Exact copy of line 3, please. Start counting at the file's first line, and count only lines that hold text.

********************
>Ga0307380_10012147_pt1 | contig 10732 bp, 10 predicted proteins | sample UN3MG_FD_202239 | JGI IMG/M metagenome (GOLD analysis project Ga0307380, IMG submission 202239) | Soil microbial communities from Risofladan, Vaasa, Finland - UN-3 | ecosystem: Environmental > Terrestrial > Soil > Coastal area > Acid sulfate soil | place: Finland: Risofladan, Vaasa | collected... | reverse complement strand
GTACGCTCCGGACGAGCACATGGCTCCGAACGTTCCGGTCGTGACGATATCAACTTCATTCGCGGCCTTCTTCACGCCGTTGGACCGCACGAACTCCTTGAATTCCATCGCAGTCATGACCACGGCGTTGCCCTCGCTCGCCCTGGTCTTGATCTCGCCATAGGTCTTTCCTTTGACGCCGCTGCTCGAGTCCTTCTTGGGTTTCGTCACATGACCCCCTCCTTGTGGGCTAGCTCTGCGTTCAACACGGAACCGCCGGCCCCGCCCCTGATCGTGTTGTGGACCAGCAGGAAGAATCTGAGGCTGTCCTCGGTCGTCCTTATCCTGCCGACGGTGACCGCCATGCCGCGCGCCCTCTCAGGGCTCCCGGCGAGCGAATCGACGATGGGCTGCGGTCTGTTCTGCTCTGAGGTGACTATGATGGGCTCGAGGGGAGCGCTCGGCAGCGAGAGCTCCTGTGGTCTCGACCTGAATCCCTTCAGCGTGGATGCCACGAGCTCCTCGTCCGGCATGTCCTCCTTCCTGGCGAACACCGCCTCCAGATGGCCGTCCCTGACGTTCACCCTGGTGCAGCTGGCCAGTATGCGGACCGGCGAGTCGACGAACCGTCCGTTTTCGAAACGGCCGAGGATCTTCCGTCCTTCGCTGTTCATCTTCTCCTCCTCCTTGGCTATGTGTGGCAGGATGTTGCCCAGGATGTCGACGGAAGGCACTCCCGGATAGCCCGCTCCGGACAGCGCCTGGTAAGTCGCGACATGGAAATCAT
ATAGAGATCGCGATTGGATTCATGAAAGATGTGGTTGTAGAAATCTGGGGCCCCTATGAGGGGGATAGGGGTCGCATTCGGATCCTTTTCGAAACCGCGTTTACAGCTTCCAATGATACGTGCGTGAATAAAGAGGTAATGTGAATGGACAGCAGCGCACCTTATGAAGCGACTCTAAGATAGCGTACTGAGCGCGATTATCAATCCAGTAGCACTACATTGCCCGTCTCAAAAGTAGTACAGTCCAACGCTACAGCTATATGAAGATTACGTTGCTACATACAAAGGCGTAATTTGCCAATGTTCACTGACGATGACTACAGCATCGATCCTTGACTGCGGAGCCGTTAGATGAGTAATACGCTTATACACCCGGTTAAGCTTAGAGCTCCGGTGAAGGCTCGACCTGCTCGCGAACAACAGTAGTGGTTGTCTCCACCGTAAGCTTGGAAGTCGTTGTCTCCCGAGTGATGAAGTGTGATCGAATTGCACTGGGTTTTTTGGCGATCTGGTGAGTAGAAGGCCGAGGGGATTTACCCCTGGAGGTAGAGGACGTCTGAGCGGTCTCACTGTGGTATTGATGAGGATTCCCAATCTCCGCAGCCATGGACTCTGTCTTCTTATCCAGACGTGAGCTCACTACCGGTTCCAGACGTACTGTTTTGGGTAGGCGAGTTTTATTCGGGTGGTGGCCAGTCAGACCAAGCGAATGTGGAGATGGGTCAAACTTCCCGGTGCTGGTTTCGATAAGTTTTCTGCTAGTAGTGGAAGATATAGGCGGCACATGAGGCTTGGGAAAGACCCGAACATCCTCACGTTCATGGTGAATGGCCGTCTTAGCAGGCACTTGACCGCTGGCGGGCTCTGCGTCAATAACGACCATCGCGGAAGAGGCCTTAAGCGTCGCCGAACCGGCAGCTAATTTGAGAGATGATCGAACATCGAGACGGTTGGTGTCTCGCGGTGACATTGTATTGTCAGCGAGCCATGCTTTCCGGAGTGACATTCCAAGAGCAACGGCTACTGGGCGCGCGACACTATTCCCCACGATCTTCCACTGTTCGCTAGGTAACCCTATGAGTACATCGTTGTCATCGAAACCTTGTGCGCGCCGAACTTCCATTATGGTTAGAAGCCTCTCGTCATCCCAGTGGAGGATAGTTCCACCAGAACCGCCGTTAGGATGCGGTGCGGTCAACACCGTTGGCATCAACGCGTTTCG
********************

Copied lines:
ATAGAGATCGCGATTGGATTCATGAAAGATGTGGTTGTAGAAATCTGGGGCCCCTATGAGGGGGATAGGGGTCGCATTCGGATCCTTTTCGAAACCGCGTTTACAGCTTCCAATGATACGTGCGTGAATAAAGAGGTAATGTGAATGGACAGCAGCGCACCTTATGAAGCGACTCTAAGATAGCGTACTGAGCGCGATTATCAATCCAGTAGCACTACATTGCCCGTCTCAAAAGTAGTACAGTCCAACGCTACAGCTATATGAAGATTACGTTGCTACATACAAAGGCGTAATTTGCCAATGTTCACTGACGATGACTACAGCATCGATCCTTGACTGCGGAGCCGTTAGATGAGTAATACGCTTATACACCCGGTTAAGCTTAGAGCTCCGGTGAAGGCTCGACCTGCTCGCGAACAACAGTAGTGGTTGTCTCCACCGTAAGCTTGGAAGTCGTTGTCTCCCGAGTGATGAAGTGTGATCGAATTGCACTGGGTTTTTTGGCGATCTGGTGAGTAGAAGGCCGAGGGGATTTACCCCTGGAGGTAGAGGACGTCTGAGCGGTCTCACTGTGGTATTGATGAGGATTCCCAATCTCCGCAGCCATGGACTCTGTCTTCTTATCCAGACGTGAGCTCACTACCGGTTCCAGACGTACTGTTTTGGGTAGGCGAGTTTTATTCGGGTGGTGGCCAGTCAGACCAAGCGAATGTGGAGATGGGTCAAACTTCCCGGTGCTGGTTTCGATAAGTTTTCTGCTAGTAGTGGAAGATATAGGCGGCACATGAGGCTTGGGAAAGACCCGAACATCCTCACGTTCATGGTGAATGGCCGTCTTAGCAGGCACTTGACCGCTGGCGGGCTCTGCGTCAATAACGACCATCGCGGAAGAGGCCTTAAGCGTCGCCGAACCGGCAGCTAATTTGAGAGATGATCGAACATCGAGACGGTTGGTGTCTCGCGGTGACATTGTATTGTCAGCGAGCCATGCTTTCCGGAGTGACATTCCAAGAGCAACGGCTACTGGGCGCGCGACACTATTCCCCACGATCTTCCACTGTTCGCTAGGTAACCCTATGAGTACATCGTTGTCATCGAAACCTTGTGCGCGCCGAACTTCCATTATGGTTAGAAGCCTCTCGTCATCCCAGTGGAGGATAGTTCCACCAGAACCGCCGTTAGGATGCGGTGCGGTCAACACCGTTGGCATCAACGCGTTTCG